Esketamine for Treatment-Resistant Depression
There’s good news for people with severe treatment-resistant depression: Esketamine is a groundbreaking therapy that can provide relief from major depression within hours. “For the first time in 60 years, we have a new antidepressant therapy that isn’t just a spinoff of existing drugs,” says Adam Kaplin, M.D., Ph.D., a psychiatrist with Johns Hopkins Medicine. “For some people, esketamine therapy is revolutionary, giving them the chance to experience life without depression for the first time in decades.
What is esketamine?
Esketamine is made from a drug called ketamine, an anesthetic that has also been used for many years to treat depression. But it wasn’t until recently that esketamine, a more potent version of ketamine, earned FDA approval specifically for use as a nasal spray for those with treatment-resistant depression.
Esketamine is derived from part of the ketamine molecule,” says Kaplin, who has studied the drug for three years. “Because it’s more potent, you can use it at a lower dose and theoretically have fewer side effects. Now that it’s available in an intranasal version and approved by the FDA, it’s more likely that insurance companies will cover the treatment.
What is esketamine treatment like?
Esketamine, like ketamine, has the potential to distort your perception during the first two hours after treatment, so it has to be administered in a clinic setting. Treatment for esketamine nasal spray is done on an outpatient basis.
With the nasal spray, you give yourself three doses, spaced five minutes apart, under doctor supervision. You remain in the clinic under doctor observation until potential side effects have passed.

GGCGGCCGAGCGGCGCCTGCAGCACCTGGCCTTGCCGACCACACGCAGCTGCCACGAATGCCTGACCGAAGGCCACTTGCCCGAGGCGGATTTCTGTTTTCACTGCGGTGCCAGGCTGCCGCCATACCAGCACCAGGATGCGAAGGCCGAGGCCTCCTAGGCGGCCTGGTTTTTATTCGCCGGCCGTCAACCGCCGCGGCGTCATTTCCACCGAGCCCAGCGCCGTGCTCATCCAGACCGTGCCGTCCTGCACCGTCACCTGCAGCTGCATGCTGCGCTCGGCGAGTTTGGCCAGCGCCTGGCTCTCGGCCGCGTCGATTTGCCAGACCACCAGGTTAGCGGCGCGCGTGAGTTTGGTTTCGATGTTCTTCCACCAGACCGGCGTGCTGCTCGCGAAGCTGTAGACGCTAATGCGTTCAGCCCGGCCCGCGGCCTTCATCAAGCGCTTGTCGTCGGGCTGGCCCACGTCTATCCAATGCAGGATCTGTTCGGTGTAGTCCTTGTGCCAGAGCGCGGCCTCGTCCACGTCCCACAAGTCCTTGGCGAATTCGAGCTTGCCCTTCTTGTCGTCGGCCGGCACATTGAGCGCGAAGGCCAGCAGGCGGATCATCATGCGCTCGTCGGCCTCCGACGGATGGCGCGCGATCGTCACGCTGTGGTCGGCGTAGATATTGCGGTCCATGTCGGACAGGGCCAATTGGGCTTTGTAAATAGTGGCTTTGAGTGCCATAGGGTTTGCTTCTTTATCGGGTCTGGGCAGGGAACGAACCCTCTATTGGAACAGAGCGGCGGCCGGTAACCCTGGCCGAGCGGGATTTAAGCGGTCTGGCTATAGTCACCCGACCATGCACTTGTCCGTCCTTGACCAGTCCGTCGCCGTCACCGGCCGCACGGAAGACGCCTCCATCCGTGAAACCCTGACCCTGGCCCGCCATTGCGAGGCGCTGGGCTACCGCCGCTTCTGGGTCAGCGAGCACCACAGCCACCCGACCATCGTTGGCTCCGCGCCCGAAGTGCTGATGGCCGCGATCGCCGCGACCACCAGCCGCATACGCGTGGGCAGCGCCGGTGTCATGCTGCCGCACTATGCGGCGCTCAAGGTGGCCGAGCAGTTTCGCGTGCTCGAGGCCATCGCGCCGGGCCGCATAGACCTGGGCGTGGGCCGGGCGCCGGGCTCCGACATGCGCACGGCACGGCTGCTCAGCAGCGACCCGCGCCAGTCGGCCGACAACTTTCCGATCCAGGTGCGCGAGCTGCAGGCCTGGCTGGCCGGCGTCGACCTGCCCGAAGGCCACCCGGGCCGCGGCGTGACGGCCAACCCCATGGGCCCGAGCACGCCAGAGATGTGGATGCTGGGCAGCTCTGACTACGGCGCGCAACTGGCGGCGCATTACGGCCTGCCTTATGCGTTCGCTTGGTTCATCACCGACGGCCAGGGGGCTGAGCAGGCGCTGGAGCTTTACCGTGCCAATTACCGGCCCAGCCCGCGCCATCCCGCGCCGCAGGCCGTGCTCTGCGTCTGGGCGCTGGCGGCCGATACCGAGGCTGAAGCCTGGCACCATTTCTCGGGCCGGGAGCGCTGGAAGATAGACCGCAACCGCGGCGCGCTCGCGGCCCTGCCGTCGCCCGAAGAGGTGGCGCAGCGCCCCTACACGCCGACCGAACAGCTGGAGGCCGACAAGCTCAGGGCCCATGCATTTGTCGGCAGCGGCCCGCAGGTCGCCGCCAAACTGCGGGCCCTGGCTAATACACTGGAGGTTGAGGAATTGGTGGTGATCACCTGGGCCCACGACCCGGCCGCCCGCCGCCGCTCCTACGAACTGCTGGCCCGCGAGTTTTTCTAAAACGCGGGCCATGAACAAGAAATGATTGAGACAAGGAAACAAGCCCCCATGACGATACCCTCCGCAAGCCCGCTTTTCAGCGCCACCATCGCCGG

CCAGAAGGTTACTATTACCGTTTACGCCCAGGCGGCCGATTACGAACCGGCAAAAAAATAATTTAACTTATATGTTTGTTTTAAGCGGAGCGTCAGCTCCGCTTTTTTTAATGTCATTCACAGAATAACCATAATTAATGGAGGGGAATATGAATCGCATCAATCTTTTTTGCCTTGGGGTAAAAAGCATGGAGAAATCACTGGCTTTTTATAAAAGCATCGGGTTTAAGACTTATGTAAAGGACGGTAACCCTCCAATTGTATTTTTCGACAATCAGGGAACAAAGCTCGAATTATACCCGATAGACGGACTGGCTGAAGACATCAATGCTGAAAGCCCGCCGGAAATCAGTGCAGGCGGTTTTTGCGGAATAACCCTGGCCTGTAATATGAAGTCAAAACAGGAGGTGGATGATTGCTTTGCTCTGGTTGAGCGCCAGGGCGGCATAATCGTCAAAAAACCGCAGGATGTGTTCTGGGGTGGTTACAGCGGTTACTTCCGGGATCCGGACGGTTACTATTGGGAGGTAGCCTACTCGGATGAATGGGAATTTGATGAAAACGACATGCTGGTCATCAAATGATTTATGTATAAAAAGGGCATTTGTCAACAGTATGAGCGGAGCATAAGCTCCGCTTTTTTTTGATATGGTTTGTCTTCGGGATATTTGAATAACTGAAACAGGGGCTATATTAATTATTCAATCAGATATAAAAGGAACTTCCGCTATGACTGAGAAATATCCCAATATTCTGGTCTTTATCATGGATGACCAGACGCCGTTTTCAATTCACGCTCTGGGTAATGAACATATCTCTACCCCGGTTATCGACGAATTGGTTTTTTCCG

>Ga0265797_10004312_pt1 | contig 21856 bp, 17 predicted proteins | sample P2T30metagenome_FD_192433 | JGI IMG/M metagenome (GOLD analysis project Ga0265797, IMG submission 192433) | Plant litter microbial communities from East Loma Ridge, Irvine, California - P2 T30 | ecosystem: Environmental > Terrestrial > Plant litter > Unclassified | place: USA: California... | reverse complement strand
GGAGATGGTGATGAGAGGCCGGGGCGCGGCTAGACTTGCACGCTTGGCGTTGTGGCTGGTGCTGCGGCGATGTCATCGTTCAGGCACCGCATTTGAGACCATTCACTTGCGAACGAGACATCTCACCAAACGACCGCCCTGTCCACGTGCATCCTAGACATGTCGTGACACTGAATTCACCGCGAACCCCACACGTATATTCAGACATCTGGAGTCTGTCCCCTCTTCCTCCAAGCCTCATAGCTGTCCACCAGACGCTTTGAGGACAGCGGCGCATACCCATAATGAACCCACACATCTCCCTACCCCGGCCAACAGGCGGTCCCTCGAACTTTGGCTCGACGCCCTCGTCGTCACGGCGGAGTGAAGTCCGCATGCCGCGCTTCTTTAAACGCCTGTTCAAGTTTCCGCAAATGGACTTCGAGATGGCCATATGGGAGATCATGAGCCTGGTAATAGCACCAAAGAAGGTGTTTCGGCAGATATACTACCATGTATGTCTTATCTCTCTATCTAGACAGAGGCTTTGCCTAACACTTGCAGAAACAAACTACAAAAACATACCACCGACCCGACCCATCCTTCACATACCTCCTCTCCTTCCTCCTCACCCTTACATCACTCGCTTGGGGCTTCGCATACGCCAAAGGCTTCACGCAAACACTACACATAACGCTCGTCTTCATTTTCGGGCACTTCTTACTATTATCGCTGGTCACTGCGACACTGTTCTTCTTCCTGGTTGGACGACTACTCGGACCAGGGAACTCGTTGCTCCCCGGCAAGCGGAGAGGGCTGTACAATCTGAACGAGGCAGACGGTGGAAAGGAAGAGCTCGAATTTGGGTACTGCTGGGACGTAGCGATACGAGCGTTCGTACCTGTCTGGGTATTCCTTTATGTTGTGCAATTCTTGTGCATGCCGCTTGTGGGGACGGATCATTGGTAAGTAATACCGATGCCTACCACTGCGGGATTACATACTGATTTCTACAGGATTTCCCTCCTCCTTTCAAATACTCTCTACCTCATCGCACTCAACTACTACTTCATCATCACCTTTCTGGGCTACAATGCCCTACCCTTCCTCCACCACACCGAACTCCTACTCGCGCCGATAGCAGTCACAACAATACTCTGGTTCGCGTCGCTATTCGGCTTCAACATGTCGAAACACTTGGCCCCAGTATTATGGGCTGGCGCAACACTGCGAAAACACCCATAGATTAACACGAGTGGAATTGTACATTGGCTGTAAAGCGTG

Esketamine must be used in conjunction with a conventional antidepressant. The intention is that esketamine provides rapid relief from depression symptoms until the other medication takes effect.
Usually, the treatment is given twice a week for the first month, and then if it is successful it is continued at decreased frequency in a maintenance phase for a few weeks or months with dosing and frequency determined by treatment response. Typically, this might mean a decrease to weekly treatments, then every two weeks, then monthly, etc.
Who is a good candidate for esketamine therapy?
Currently, esketamine is approved for people with treatment-resistant depression. That means you’ve tried at least two other antidepressants (for at least six weeks each) and haven’t experienced remission or at least a 50% improvement in mood.
For people who haven’t had success with other antidepressants, esketamine gives them the chance to see what it’s like to not have depression,” says Kaplin. “It gives them hope that they can feel better with the right treatment.
How does esketamine treat depression?
Esketamine, and its related drug ketamine, are highly effective depression treatments for a number of reasons: